6) Golden Discus (Freshwater)
Now on to some stunning freshwater fish! You may think that tropical saltwater fish are the only brightly colored fish, but there is plenty of fish in the…lake…that are also brightly colored. The bright yellow golden discus is a perfect example. Golden discus is shaped like a yellow tang, disc-shaped, and has beautifully fanned dorsal and anal fins. They can get to be around 4 ½ -6 inches long. While you won’t see golden discus swimming in your local lake in the United States, they are found in floodplain lakes and river basins around the Amazon.
7) 24K Gold Arowana (Freshwater)
These Arowana are not actually coated in 24k gold, but they look like they are! Their shiny golden hue makes them a popular fish for fish hobbyists. Asian Arowana comes in various colors like green, blue, Malayan Arowana and super red Arowana. Golden Arowana is a good-sized fish reaching a maximum length of 35 inches (90 cm), nearly 3 feet long! They have an upturned mouth and large distinct scales. Asian Arowana lives in freshwater in Southeast Asia and is considered a good luck symbol by many.
8) Yellow Betta Fish (Freshwater)
Betta fish are a popular freshwater fish often kept as pets. They can survive in a simple fish bowl or aquarium and are fascinating to watch due to their beautiful flowing fins. In the wild, these fish have more subdued colorations in shades of green and brown, but they have been bred to have a wide range of colors from brilliant blue to bright yellow. Betta fish are commonly called Siamese fighting fish and are known to be quite aggressive. In the pet trade, it is advised not to put two males in the same tank as they are territorial and will fight with each other.
Yellow betta fish have a universal yellow color and long flowing fins. Some betta are bred to have blueish bodies and yellow fins, while others have yellow bodies with blue fins. Betta are around 2-3 inches long and live in Southeast Asia in countries like Thailand, Vietnam and Cambodia.
9) Yellow Perch (Freshwater)
The next fish on our list will not typically be seen in your neighbor’s aquarium, but it might be served as dinner! Yellow perch are commonly fished both commercially and recreationally. They are not entirely yellow like some of the fish we’ve mentioned, but instead have large, vertical, black icicle-shaped stripes with a yellowish background. Their mouths are full of tiny teeth, which aid them in catching and eating smaller fish, leeches, crayfish and other invertebrates. Yellow perch are common in lakes, rivers and streams and live in the United States and Canada. They are typically in the 6-8 inch range but can get larger.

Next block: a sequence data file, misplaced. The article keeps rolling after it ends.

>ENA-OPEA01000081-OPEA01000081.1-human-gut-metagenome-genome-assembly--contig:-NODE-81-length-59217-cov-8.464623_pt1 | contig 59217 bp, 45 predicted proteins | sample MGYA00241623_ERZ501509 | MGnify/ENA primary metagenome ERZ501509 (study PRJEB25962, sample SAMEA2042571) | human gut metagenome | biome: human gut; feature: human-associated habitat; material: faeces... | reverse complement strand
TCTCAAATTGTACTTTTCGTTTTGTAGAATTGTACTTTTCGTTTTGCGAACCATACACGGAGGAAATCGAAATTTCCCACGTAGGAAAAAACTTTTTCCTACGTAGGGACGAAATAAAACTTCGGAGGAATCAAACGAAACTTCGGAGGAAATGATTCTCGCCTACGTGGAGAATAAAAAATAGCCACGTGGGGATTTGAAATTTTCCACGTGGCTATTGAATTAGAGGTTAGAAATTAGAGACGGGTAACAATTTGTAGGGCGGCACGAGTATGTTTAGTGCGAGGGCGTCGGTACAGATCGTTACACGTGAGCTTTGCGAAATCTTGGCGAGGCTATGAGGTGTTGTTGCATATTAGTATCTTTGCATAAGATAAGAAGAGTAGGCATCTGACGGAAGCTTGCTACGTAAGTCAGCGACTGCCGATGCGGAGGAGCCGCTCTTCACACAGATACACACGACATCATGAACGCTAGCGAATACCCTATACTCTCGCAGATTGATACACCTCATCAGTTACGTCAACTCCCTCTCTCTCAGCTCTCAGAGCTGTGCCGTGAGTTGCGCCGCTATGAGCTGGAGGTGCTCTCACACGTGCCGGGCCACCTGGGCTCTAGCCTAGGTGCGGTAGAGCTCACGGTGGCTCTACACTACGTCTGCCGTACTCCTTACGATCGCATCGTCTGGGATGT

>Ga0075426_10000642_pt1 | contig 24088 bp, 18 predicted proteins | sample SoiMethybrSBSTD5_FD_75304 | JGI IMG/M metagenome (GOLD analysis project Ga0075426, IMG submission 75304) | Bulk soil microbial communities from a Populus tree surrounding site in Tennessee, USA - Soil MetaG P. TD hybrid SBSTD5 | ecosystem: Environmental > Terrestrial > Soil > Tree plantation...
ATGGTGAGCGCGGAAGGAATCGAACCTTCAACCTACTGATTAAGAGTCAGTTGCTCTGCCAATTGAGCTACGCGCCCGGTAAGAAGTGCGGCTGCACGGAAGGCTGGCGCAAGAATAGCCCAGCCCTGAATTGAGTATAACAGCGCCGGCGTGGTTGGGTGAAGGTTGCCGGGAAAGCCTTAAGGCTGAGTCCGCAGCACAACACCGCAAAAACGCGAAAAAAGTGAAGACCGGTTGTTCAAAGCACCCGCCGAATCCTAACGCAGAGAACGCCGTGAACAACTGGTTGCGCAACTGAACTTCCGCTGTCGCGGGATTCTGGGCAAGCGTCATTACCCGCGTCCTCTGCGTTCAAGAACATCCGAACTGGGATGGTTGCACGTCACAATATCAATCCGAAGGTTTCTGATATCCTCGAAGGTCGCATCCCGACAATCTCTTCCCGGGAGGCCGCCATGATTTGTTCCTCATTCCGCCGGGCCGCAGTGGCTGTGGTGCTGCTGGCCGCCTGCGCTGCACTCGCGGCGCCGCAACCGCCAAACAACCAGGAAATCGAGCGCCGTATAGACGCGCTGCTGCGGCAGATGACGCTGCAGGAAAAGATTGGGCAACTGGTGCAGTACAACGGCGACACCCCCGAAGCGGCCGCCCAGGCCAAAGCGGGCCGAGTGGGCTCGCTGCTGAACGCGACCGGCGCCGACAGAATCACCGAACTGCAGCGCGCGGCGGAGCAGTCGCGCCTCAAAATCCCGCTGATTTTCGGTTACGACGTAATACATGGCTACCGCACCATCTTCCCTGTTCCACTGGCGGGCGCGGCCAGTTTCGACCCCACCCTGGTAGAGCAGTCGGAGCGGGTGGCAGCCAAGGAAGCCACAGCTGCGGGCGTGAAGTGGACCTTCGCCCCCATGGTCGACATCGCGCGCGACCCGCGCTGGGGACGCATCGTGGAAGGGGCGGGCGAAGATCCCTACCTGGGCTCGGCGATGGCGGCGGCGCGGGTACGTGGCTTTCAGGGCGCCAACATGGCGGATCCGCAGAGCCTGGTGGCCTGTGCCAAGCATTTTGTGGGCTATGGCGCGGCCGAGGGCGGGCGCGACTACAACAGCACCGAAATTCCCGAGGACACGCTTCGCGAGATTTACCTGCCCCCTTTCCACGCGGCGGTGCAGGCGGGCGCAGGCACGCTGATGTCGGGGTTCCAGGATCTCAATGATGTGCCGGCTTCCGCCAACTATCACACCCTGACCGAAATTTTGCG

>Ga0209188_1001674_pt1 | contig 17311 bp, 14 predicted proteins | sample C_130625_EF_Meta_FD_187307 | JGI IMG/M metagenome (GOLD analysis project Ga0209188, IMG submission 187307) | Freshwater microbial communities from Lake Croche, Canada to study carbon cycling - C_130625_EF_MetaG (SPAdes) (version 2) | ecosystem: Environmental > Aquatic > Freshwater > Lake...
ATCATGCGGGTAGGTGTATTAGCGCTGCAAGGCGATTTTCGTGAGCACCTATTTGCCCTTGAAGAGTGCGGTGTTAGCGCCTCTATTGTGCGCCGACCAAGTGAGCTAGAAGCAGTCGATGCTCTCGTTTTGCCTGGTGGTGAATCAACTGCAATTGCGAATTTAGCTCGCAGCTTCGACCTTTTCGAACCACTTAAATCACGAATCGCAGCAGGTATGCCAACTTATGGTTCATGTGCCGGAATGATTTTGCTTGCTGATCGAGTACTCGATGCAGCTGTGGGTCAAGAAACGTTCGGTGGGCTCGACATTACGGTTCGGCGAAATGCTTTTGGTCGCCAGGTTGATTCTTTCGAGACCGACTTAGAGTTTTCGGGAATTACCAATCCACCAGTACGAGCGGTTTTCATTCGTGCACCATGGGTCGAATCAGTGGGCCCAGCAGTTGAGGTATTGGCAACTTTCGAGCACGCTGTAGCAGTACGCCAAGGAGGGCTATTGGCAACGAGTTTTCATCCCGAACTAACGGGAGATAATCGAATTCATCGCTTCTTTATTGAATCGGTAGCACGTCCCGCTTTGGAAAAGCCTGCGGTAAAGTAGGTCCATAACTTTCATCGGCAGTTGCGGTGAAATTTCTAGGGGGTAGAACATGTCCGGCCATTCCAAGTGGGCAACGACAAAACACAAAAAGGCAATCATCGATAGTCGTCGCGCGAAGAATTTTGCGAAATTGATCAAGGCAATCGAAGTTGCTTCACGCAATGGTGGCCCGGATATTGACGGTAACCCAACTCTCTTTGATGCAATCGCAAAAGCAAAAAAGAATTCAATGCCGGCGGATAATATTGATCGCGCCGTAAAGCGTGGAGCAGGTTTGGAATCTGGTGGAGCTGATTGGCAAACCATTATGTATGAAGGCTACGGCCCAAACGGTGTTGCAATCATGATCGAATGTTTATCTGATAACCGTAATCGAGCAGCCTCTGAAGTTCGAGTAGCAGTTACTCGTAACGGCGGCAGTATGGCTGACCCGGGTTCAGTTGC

10) Panda Dwarf Cichlid (Freshwater)
The female panda dwarf cichlid is yellow with black patches behind their eyes (similar to a panda bear). They also have black markings on their sides, dorsal, pectoral and tail fins. Panda dwarf cichlids are kept in aquariums, although they are more of a specialist fish. According to the IUCN, they are listed as “Data Deficient”; there is just not enough information about their population or distribution to determine if they are threatened, but they mention these fish are native to a small range in Peru. While the largest cichlid, the Giant cichlid (Boulengerochromis microlepis), can be 3 feet long, the panda dwarf cichlid usually doesn’t get larger than 3 inches!
Summary Of The Stunning Yellow Colored Fish
|Rank||Fish||Preferred Water Type|
|7||24K Gold Arowana||Freshwater|
|8||Yellow Betta Fish||Freshwater|
|10||Panda Dwarf Cichlid||Freshwater|
The photo featured at the top of this post is © orlandin/Shutterstock.com